So another candle is placed upon the stand, the arm-chair is wheeled boldly round in front of the fire, two letters' are snuffed from the candles, the paper is opened, and I begin to-think.

The Press! Orators have lauded, poets sung, but it has lost none of its wonder; it is still a marvel

a sermon.

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and a mystery. Think of it! That a few quiverings of the empty air can float a thought or a feeling from mind to mind ; that the blue breakers can throw

up, as it were into the midst of a heart, a jewel of a hope, or fling a star of truth from the breast of a billow, into some darkened intellect, is quite strange enough for a fairy tale, and yet quite true enough for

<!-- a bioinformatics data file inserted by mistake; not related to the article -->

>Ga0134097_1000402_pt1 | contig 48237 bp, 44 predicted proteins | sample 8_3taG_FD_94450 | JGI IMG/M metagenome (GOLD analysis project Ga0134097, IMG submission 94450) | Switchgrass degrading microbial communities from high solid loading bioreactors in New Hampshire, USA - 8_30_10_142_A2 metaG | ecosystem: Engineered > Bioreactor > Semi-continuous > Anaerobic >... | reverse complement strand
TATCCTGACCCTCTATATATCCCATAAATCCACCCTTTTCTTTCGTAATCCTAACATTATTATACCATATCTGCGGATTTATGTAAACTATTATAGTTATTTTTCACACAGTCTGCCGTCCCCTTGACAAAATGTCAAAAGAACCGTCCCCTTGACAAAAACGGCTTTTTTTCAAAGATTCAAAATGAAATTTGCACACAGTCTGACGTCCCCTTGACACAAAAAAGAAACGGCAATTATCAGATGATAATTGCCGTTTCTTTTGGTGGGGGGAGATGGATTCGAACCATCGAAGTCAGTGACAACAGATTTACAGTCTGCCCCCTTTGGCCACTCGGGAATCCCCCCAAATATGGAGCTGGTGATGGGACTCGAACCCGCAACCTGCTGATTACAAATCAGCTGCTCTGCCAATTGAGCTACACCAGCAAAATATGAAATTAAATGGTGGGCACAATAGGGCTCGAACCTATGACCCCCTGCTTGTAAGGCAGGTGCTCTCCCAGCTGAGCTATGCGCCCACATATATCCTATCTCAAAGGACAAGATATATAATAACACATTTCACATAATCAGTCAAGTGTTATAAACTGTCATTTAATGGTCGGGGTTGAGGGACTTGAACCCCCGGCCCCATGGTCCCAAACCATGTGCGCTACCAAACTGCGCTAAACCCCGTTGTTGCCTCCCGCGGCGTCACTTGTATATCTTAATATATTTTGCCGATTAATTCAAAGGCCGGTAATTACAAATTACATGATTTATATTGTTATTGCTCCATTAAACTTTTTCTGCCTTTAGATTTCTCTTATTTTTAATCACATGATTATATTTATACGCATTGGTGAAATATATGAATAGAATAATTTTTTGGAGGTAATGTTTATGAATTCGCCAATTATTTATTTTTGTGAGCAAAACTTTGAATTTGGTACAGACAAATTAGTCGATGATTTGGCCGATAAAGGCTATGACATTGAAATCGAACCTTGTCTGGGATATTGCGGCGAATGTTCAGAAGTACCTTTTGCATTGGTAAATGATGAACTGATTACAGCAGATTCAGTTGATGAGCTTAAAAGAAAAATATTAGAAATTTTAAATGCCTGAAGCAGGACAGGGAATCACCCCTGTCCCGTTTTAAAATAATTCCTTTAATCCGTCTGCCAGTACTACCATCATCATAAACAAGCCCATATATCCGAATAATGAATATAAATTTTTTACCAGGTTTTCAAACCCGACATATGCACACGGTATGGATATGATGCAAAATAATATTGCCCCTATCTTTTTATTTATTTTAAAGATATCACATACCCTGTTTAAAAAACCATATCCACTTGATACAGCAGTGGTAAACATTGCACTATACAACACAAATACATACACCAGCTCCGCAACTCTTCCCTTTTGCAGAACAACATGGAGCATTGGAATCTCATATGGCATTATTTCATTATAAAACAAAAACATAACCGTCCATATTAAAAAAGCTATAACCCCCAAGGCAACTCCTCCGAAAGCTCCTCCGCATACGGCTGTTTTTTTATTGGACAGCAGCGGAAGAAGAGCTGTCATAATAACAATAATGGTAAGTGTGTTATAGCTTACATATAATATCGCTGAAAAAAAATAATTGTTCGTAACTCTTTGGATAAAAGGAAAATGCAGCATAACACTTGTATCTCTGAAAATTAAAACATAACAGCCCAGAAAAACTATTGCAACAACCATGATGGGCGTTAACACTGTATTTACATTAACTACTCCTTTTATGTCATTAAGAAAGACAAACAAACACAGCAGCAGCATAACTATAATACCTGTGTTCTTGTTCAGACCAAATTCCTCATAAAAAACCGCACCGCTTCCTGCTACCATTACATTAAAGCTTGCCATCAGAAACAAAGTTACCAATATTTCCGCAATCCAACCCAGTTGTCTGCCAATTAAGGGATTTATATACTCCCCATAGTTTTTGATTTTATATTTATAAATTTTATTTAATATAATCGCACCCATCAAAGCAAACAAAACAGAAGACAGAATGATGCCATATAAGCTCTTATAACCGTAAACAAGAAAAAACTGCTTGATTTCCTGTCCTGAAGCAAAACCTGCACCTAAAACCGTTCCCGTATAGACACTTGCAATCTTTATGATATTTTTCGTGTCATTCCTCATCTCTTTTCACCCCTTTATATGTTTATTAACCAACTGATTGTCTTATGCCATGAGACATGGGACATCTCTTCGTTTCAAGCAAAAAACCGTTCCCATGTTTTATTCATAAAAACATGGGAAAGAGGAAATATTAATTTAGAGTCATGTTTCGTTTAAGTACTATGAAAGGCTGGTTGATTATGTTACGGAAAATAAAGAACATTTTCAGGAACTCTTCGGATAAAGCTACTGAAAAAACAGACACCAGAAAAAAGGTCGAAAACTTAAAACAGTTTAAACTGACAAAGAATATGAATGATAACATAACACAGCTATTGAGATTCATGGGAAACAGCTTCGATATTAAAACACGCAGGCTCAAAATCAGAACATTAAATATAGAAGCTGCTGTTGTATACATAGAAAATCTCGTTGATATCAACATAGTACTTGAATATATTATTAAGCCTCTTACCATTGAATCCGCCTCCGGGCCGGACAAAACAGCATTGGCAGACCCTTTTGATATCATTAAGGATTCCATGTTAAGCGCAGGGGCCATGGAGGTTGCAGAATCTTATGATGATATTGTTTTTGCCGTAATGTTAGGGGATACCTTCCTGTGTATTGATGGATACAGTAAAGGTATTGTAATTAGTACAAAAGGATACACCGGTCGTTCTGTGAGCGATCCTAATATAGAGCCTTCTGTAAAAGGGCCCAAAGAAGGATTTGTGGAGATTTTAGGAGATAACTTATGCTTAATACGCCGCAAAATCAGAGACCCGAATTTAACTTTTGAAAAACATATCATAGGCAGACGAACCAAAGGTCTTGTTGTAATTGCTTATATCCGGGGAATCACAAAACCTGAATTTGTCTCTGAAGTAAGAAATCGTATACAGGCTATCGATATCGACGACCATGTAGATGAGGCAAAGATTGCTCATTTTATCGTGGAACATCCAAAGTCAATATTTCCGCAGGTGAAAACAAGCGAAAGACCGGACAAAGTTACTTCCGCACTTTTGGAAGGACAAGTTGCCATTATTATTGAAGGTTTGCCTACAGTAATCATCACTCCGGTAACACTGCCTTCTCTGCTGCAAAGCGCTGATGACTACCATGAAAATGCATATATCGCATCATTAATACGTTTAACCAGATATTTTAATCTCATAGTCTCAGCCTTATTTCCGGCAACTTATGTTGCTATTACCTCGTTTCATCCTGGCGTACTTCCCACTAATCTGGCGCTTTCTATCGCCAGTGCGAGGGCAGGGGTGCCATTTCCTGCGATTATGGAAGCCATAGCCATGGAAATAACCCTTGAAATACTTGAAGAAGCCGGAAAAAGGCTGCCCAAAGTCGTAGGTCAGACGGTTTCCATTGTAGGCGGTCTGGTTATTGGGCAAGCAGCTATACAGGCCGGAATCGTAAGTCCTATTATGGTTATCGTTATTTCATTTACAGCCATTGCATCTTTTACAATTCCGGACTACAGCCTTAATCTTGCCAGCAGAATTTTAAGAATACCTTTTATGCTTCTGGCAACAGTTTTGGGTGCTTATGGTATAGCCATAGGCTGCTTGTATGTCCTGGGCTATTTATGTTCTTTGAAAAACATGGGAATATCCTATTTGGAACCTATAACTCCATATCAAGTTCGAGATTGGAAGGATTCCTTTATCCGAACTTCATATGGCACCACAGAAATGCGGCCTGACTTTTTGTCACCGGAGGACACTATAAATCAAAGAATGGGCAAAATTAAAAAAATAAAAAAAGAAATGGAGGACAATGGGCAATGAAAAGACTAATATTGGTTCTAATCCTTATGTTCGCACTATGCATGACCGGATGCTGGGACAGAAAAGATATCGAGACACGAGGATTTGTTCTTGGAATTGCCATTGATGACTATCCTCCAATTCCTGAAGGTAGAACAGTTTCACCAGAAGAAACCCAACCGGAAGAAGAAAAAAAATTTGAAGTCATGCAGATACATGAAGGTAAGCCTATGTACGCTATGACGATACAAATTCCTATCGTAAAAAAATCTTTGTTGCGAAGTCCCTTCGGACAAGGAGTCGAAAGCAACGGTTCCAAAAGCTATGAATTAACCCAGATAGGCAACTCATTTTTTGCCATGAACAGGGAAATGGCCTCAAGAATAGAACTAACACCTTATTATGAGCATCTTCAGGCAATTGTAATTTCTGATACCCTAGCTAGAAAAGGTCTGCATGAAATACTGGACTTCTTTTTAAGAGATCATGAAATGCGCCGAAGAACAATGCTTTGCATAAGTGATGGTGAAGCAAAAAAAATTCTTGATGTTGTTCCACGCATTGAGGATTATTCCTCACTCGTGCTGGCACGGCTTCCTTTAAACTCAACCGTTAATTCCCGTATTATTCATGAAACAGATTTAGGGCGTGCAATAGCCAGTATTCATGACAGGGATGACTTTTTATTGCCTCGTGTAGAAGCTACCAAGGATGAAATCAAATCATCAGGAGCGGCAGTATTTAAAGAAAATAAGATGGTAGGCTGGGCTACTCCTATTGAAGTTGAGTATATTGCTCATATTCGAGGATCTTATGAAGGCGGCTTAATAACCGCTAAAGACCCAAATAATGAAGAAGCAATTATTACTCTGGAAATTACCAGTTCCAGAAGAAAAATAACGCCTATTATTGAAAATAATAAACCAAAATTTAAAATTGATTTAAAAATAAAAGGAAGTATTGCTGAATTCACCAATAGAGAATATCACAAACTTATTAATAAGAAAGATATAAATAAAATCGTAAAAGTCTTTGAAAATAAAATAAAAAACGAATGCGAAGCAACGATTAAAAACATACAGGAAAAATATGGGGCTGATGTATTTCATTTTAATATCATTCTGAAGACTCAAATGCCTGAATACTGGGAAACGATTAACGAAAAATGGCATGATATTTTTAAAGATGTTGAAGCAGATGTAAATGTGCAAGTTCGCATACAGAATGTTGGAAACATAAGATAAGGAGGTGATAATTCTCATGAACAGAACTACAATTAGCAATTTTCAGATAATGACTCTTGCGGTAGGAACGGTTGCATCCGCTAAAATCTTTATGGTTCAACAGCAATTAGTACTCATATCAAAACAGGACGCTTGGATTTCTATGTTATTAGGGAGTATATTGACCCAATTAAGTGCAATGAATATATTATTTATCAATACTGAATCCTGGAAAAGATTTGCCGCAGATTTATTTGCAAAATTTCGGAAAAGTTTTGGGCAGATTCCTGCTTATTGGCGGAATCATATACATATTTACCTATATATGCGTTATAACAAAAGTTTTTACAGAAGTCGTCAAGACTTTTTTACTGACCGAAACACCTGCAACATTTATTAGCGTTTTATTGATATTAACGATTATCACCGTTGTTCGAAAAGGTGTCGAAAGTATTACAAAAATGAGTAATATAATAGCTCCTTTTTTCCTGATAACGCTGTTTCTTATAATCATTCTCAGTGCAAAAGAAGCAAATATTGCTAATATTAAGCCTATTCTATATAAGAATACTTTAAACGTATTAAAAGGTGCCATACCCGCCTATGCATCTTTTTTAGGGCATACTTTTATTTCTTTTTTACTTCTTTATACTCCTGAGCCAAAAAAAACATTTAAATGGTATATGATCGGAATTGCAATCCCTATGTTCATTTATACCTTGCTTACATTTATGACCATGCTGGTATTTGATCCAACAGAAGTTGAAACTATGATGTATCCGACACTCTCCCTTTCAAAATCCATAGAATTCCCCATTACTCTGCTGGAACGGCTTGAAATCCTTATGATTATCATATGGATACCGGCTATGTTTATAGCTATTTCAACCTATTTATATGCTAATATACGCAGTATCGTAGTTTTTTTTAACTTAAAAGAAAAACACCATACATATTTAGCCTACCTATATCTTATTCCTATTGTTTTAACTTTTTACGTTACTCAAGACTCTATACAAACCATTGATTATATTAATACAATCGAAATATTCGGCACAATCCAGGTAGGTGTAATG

But that the footprints of thought can be made visible upon the snowy page that they may be traced and retraced, when the Thinker is dead, and all but “the enduring produce' of his mind, a dream-this is more wonderful still. The thought that one has cherished in his bosom, until it bears his own mental image, is stamped upon the wing of the newspaper, or the page

of the volume, as it flutters from the press, and that thought finds access and hearing, where the man himself cannot venture Perhaps he is awkward, deformed, a stammerer, and a subject of ridicule; perhaps his garb is coarse, and well-worn and patched; but there stands his Thought, in the drawing room, the hall, representative of the better part of him-graceful, elegant, arrayed in rich old Saxon, welcomed, listened to, admired every where. Perhaps he has never gone beyond the blue verge